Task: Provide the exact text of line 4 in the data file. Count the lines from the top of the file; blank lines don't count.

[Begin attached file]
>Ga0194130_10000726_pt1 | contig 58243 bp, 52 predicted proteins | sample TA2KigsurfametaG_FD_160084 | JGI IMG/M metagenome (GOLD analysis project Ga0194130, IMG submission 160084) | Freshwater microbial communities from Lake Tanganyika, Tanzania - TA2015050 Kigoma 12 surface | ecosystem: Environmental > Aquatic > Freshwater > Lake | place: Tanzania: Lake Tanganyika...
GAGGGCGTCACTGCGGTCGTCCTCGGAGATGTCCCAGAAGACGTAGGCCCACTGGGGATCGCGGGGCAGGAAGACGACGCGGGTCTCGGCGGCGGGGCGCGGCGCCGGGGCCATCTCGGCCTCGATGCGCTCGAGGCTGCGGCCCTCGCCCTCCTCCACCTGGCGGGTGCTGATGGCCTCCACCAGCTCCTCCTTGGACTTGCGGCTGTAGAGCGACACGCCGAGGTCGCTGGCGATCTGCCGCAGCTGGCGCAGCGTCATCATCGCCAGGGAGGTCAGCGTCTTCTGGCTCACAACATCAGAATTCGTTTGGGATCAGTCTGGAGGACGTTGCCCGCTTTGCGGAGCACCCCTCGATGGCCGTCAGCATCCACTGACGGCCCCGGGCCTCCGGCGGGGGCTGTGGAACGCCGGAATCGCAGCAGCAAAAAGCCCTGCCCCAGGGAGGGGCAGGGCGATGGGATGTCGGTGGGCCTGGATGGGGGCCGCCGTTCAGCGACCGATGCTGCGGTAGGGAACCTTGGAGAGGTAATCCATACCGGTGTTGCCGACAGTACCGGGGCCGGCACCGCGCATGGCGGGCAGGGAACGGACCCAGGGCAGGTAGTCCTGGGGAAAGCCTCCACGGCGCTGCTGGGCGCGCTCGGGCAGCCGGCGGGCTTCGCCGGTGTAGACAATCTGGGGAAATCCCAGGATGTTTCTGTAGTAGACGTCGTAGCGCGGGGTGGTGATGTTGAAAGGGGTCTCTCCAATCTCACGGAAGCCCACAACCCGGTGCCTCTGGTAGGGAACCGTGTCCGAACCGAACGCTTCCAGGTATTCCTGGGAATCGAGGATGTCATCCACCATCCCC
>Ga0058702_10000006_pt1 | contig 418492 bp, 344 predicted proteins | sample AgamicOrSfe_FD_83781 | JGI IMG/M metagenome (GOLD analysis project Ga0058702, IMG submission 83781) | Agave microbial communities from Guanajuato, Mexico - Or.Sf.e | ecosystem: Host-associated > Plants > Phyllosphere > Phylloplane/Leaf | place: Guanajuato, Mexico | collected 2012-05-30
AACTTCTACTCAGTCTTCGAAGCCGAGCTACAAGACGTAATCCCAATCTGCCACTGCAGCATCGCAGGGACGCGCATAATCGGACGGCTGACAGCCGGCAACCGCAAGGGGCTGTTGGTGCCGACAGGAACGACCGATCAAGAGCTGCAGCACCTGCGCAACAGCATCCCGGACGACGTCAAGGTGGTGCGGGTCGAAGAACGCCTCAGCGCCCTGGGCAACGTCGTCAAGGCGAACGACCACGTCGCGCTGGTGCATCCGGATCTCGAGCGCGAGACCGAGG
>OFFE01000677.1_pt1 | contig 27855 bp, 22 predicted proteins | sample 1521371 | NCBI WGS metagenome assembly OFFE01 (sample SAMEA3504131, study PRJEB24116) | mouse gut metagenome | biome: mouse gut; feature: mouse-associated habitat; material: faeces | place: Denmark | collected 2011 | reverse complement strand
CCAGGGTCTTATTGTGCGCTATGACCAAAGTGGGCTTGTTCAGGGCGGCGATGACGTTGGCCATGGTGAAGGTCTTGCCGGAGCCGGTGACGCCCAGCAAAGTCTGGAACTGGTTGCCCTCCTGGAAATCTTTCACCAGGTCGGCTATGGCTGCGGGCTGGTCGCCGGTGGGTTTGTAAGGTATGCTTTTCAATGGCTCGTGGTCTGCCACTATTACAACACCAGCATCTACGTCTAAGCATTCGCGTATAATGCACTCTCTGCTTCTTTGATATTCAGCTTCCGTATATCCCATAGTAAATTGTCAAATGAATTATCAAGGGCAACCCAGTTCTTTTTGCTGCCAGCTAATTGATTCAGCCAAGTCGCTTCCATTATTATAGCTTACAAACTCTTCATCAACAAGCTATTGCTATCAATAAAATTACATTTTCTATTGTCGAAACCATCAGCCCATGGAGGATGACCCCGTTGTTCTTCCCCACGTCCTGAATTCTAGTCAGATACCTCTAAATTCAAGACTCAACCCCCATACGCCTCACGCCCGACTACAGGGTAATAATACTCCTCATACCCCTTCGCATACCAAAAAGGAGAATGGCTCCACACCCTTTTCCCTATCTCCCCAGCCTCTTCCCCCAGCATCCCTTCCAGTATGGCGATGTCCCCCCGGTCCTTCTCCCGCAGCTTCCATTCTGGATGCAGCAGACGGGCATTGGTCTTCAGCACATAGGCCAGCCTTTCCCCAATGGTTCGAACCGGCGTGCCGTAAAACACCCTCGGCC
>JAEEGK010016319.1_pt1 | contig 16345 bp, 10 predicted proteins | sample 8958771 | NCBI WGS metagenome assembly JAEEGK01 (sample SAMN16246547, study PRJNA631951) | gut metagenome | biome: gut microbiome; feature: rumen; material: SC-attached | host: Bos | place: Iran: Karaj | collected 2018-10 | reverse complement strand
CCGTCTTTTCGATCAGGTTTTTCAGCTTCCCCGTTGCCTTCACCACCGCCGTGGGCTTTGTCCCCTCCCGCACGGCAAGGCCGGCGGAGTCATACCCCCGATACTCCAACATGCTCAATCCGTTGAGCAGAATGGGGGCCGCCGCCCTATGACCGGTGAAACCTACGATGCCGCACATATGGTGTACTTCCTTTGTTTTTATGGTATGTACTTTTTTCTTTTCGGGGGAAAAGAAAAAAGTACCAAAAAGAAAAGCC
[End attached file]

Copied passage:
AACTTCTACTCAGTCTTCGAAGCCGAGCTACAAGACGTAATCCCAATCTGCCACTGCAGCATCGCAGGGACGCGCATAATCGGACGGCTGACAGCCGGCAACCGCAAGGGGCTGTTGGTGCCGACAGGAACGACCGATCAAGAGCTGCAGCACCTGCGCAACAGCATCCCGGACGACGTCAAGGTGGTGCGGGTCGAAGAACGCCTCAGCGCCCTGGGCAACGTCGTCAAGGCGAACGACCACGTCGCGCTGGTGCATCCGGATCTCGAGCGCGAGACCGAGG